August 11 2010
Radio Netherlands Worldwide carried a feature this week of several sites created to cater to the needs of young Dutch Muslims seeking “to combine Islam with living in a secular country like the Netherlands”. Featured websites include Polder Mosque, an online mosque for young people which treats Islam as part of Dutch society, and Maroc.nl, a popular discussion platform for Dutch-speaking Muslims. The RNW coverage emphasizes the confusion which can result from the many voices represented in the busy marketplace of internet forums. Mohammad El Aissati, founder of Maroc.nl, suggests that an authoritative voice emerging from the fray would most likely belong to “an imam who speaks Dutch, understands the questions of young Muslims in the Netherlands and advises them via the internet, the digital Mecca of this generation.”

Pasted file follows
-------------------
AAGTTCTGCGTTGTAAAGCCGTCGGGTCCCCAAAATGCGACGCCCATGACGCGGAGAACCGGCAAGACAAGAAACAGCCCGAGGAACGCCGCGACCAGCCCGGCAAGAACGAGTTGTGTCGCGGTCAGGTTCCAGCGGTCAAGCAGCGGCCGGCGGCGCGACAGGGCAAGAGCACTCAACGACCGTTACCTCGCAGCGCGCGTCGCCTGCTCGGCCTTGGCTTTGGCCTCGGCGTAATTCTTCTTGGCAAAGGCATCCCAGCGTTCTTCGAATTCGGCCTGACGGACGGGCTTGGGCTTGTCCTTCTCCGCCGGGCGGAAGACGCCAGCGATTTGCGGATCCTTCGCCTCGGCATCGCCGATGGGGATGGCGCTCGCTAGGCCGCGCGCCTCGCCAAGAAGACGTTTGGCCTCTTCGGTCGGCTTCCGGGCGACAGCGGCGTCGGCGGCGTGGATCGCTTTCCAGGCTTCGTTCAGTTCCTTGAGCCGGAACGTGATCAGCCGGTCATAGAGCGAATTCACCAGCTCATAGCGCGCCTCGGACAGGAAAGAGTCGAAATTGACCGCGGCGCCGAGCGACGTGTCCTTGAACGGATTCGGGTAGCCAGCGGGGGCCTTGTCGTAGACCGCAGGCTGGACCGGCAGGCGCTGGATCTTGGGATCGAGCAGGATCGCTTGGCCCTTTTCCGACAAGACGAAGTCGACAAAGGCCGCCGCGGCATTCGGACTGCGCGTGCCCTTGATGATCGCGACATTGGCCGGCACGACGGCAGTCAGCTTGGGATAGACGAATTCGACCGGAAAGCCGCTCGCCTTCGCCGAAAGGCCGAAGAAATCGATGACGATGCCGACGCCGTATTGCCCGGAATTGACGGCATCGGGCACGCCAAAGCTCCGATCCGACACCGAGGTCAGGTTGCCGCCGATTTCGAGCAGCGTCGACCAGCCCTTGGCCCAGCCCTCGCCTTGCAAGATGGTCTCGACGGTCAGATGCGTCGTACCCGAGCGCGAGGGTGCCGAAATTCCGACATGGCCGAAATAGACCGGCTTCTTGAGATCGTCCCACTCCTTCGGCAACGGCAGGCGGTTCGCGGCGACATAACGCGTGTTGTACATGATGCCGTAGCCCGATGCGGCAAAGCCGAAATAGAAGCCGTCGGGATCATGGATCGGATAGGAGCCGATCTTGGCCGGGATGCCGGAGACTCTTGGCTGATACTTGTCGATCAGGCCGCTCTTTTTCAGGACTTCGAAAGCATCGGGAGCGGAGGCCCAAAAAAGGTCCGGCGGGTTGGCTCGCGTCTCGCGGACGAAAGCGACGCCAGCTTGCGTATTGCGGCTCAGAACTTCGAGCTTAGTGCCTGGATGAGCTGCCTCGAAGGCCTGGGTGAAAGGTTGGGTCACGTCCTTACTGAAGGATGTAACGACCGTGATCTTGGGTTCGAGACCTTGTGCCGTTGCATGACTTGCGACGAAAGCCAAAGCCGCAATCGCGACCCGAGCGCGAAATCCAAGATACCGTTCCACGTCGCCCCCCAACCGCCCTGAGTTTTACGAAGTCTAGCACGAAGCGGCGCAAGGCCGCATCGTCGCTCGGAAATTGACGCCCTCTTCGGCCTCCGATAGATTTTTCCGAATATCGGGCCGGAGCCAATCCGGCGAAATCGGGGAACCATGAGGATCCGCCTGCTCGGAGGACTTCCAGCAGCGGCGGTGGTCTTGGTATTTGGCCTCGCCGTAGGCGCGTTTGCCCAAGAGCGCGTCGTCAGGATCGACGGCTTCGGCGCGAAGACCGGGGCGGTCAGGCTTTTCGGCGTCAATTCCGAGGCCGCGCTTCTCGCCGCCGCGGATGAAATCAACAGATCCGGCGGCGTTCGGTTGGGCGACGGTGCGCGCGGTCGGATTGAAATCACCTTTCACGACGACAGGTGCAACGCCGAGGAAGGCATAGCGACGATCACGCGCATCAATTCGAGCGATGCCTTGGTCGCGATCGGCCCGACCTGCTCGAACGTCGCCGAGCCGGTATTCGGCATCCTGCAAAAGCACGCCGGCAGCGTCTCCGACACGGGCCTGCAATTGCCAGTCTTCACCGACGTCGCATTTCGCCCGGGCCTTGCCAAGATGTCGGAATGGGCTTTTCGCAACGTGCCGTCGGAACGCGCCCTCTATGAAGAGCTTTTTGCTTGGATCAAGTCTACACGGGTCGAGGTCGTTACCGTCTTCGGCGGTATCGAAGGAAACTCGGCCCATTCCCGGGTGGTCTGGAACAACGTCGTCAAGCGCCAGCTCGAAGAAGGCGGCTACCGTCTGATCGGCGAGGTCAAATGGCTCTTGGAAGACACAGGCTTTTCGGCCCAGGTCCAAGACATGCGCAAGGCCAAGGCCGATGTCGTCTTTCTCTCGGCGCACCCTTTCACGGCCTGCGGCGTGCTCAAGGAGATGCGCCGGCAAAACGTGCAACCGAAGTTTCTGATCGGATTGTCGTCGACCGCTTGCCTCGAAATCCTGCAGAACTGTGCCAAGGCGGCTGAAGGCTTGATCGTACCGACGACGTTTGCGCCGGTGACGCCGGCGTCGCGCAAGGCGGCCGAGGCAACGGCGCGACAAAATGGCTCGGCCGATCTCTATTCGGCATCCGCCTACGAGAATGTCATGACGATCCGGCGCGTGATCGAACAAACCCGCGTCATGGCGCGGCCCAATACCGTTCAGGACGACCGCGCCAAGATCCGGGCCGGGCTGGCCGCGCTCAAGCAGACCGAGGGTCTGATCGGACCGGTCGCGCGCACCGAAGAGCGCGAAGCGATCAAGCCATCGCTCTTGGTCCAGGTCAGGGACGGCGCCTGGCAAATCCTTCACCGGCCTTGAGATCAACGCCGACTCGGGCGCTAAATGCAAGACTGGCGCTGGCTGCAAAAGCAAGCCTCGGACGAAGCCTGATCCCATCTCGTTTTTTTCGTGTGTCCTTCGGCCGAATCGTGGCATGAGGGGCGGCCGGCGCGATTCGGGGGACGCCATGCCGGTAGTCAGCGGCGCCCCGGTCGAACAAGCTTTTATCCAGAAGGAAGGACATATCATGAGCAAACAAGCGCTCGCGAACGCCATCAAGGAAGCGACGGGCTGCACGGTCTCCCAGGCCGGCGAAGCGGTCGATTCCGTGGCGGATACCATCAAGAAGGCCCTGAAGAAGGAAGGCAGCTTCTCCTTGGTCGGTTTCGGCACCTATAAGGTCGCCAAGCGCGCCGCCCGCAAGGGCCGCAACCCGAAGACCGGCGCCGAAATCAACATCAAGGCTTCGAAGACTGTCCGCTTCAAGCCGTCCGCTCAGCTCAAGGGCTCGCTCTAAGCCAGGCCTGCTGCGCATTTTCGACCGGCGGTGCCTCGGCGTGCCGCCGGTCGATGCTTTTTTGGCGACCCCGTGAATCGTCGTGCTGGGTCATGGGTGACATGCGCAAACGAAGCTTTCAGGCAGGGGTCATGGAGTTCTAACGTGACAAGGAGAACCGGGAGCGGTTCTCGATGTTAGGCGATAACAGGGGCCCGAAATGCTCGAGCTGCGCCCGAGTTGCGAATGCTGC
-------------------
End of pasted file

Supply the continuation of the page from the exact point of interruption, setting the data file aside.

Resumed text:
From his home in Austin, Teas, Shahed Amanullah runs six popular websites that explore topics of interest to Muslims – with two more expected to launch shortly. Amanullah’s mini-internet empire include a website that reviews restaurants that meet Islamic dietary restrictions, another that reviews mosques, and one that explores gender issues – but his highest-profile website is “alt.muslim.com” – a forum for Muslims and non-Muslims to explore contemporary, often controversial topics as they intersect with Islam. These topics include terrorism, politics, culture, and comedy. The Washington Post interviews Shahed Amanullah on his reasons for creating these communities, the changing perception of Muslim Americans post 9/11 and moving into the Obama administration. “My job isn’t to convince people that Muslims are perfect. My job is to convince people that Muslims are human,” he says.